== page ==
12 Psychedelic Spectacle Lenses That Will ROCK Your World!

Posted by Sharon Chin on Wed, Jul 17, 2013 @ 08:07 AM

As fashion trends vary over the years, trends in eyewear styles have changed over time too! Though some of these haven't exactly caught on, check out some very out-of-the-ordinary psychedelic spectacle lenses our friends at The Optical Vision Site found, and see if you could ever walk in these lenses!

12 Psychedelic Prismatic Spectacles

In the last several years several companies have come out with Prismatic or Kaleidoscope eyewear. Whether it's for fun or just a mind altering event, it is certainly safer than dropping acid! 

Kaleidoscope Glasses by Pam Tietzw

Kaleidoscope Glasses by Pam Tietz3 (2013)

 

Issey Miyake 2010

Issey Miyake 2010

 

Future Specs

Artist Brent Paul Pearson handmade pair of kaleidoscopic glasses known as Future Eyes

 

Sight Modifying Mineral Eyewear by Mrs. Herskin (2011)

Sight Modifying Mineral Eyewear by Mrs. Herskin (2011)

 

Luis Mantiegoa FW 12

Luis Mantiegoa

 

Prism-Round-overtheradar.tumblr.com

Author unknown

 

Pringle Summer 2012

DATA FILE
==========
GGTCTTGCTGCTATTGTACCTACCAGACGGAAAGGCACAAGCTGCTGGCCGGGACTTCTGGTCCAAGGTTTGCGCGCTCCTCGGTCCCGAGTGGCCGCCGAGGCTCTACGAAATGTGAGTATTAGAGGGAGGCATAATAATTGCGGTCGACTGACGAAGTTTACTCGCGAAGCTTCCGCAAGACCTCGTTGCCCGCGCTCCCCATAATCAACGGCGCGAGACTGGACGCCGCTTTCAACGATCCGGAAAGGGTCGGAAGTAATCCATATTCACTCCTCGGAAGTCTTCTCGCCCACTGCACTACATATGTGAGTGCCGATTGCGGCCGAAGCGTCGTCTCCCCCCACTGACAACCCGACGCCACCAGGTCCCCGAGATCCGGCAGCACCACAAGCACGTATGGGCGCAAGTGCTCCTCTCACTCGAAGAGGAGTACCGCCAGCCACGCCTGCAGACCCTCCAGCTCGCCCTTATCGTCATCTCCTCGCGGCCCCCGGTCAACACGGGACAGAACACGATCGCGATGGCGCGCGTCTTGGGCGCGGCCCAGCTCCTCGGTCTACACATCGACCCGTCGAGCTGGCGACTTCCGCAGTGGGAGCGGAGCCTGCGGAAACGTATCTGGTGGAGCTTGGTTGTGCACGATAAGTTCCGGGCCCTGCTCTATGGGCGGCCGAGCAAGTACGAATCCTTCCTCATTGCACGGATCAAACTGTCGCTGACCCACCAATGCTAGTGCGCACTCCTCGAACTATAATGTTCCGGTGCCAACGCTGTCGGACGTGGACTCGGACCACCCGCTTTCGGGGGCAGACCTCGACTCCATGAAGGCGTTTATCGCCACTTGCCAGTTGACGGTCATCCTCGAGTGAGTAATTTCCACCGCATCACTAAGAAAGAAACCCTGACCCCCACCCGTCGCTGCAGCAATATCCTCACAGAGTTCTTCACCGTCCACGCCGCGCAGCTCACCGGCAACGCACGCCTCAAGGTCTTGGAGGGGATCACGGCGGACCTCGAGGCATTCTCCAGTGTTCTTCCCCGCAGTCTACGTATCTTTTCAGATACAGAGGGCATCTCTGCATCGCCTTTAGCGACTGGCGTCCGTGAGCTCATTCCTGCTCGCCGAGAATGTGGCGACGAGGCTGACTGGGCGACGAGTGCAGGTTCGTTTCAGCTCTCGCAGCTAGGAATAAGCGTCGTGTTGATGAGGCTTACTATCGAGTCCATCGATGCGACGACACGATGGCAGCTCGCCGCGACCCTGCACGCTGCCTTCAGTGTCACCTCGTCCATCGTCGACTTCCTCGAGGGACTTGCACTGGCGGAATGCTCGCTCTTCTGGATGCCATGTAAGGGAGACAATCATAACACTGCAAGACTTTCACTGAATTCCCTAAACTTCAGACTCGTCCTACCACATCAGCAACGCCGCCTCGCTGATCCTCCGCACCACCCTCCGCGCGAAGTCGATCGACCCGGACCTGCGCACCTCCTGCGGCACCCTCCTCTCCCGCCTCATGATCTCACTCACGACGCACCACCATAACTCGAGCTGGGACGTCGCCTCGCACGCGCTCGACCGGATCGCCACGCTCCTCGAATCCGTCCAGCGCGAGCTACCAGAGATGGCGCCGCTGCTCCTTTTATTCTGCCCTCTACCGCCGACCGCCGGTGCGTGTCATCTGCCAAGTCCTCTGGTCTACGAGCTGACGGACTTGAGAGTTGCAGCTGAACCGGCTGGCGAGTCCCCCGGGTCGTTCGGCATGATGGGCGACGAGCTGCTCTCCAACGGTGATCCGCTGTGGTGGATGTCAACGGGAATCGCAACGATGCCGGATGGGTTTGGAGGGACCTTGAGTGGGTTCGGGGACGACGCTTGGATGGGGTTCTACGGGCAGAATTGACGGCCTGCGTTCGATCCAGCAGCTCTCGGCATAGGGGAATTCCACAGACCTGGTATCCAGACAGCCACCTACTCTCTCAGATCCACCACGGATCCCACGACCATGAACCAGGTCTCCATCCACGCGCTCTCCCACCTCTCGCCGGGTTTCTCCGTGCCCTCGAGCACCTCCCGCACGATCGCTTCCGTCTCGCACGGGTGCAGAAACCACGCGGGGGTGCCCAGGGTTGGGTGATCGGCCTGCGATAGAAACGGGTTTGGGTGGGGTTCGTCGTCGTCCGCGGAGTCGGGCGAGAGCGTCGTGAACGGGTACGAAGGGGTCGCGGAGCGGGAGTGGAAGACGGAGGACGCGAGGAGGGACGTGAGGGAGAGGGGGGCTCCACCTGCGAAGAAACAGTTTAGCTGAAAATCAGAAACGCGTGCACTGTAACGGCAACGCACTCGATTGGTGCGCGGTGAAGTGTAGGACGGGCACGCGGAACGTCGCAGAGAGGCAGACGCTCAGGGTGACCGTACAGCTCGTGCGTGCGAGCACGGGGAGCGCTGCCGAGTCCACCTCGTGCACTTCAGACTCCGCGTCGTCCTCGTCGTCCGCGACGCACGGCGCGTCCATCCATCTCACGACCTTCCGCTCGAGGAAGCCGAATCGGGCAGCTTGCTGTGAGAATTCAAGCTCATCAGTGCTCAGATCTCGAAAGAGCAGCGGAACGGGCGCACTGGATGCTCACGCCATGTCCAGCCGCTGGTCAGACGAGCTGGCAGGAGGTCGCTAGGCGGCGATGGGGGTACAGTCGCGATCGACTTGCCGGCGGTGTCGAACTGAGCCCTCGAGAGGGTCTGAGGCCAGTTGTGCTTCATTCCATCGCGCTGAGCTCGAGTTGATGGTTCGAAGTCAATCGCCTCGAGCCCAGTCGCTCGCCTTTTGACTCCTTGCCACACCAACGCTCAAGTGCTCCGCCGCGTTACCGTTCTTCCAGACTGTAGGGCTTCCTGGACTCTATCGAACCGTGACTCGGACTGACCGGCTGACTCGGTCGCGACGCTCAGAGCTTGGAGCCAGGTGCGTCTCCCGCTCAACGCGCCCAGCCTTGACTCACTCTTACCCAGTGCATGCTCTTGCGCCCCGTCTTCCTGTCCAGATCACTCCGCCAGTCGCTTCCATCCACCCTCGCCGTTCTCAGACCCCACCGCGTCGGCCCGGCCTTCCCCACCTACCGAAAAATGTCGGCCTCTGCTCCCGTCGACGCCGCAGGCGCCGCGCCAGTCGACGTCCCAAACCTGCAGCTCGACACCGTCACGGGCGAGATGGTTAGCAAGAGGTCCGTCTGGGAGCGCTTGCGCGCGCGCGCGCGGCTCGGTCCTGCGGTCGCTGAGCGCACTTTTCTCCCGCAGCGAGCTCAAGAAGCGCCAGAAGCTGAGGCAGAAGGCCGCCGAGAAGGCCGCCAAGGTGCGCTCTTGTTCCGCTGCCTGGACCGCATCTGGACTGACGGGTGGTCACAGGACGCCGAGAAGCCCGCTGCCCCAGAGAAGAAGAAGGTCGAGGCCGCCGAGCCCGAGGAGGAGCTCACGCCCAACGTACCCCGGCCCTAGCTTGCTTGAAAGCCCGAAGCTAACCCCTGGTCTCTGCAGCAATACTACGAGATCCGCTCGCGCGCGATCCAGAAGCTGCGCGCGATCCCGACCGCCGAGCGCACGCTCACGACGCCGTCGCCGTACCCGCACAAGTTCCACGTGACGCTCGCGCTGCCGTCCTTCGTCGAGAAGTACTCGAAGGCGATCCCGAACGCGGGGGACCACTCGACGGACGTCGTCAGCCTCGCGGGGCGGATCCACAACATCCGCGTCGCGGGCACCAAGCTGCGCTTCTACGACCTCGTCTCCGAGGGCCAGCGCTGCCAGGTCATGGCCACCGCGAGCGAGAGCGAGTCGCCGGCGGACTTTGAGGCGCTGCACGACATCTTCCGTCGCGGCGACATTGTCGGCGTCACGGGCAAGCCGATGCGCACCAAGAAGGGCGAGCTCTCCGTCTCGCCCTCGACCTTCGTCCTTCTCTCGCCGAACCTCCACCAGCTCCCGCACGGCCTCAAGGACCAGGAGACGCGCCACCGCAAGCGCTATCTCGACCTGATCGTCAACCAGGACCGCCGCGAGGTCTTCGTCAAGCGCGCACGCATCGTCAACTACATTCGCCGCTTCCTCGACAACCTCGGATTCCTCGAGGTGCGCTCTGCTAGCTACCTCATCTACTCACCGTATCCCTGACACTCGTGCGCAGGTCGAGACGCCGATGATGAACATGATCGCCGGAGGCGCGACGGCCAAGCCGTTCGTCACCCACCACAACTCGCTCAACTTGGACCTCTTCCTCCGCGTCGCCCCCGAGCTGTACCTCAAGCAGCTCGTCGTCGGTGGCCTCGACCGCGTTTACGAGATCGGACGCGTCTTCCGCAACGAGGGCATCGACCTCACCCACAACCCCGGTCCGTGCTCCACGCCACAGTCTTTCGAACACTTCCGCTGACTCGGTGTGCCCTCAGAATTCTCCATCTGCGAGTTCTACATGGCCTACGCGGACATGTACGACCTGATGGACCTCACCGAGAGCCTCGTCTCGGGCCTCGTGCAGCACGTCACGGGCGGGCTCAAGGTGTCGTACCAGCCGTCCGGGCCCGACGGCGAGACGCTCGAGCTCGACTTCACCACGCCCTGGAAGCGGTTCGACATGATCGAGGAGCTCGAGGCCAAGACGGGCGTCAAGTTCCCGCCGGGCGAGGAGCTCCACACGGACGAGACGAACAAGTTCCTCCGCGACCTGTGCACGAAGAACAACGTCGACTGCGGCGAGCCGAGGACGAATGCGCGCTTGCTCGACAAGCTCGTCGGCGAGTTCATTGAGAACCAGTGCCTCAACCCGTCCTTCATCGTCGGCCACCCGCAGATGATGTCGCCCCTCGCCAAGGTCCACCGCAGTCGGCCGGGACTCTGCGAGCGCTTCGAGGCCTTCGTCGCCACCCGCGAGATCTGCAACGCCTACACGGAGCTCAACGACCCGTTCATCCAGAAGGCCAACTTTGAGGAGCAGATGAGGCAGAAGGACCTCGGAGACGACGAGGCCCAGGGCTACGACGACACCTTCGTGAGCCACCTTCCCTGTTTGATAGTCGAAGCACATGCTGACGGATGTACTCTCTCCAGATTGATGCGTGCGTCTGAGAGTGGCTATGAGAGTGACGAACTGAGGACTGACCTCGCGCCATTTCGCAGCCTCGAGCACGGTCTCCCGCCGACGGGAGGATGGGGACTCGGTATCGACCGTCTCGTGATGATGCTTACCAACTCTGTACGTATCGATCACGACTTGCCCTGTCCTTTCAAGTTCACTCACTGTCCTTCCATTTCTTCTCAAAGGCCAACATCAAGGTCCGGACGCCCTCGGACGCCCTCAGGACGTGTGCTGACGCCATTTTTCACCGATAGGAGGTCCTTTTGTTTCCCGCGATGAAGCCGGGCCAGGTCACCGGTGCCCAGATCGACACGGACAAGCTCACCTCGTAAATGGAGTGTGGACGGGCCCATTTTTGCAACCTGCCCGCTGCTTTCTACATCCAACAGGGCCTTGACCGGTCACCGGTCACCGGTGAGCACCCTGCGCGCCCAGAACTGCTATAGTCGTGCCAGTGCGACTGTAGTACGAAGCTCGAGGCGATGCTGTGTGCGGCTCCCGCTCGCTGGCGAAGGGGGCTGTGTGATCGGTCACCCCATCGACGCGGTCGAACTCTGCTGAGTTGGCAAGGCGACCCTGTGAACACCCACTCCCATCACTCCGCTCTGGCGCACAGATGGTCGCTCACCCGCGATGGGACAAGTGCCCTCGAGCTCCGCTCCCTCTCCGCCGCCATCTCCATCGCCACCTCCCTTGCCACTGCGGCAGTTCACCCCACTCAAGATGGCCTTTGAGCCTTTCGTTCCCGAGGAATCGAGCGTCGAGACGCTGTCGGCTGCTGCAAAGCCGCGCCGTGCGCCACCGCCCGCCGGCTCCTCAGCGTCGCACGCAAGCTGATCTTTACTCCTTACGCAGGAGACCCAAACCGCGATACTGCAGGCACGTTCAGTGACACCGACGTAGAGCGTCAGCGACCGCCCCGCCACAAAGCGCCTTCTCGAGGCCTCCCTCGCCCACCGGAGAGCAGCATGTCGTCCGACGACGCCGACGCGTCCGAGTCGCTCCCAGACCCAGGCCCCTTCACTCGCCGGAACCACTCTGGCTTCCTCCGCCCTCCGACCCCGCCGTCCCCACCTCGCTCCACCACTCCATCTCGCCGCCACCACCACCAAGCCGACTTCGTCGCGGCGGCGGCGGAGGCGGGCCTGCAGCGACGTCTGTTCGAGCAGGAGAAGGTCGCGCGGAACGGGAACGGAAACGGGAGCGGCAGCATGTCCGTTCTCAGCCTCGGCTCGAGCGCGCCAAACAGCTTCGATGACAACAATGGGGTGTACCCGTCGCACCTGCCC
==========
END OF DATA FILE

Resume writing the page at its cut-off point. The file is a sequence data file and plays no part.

Pringle Runway Summer 2012

Kaleidoscope-cat-eye

Just a little crystal fun! And if you don't like any of the look above, try this one!

 

Photo Image credit: unknown 

You can buy 'Fly Eyes!'

Kaleidoscope-fly-eyes

1932 - For Night Driving!

prism

1936 - You can still buy these!

Prism-reading in bed-1936

According to Wikipedia: A Prism is a transparent optical element with flat, polished surfaces that refract light. At least two of the flat surfaces must have an angle between them. The exact angles between the surfaces depend on the application. The traditional geometrical shape is that of a triangular prism with a triangular base and rectangular sides, and in colloquial use "prism" usually refers to this type. Some types of optical prism are not in fact in the shape of geometric prisms. Prisms can be made from any material that is transparent to the wavelengths for which they are designed. Typical materials include glass, plastic and fluorite. A prism can be used to break light up into its constituent spectral colors (the colors of the rainbow). Prisms can also be used to reflect light, or to split light into components with different polarizations.

 Want more? Check out The Optical Vision Site!

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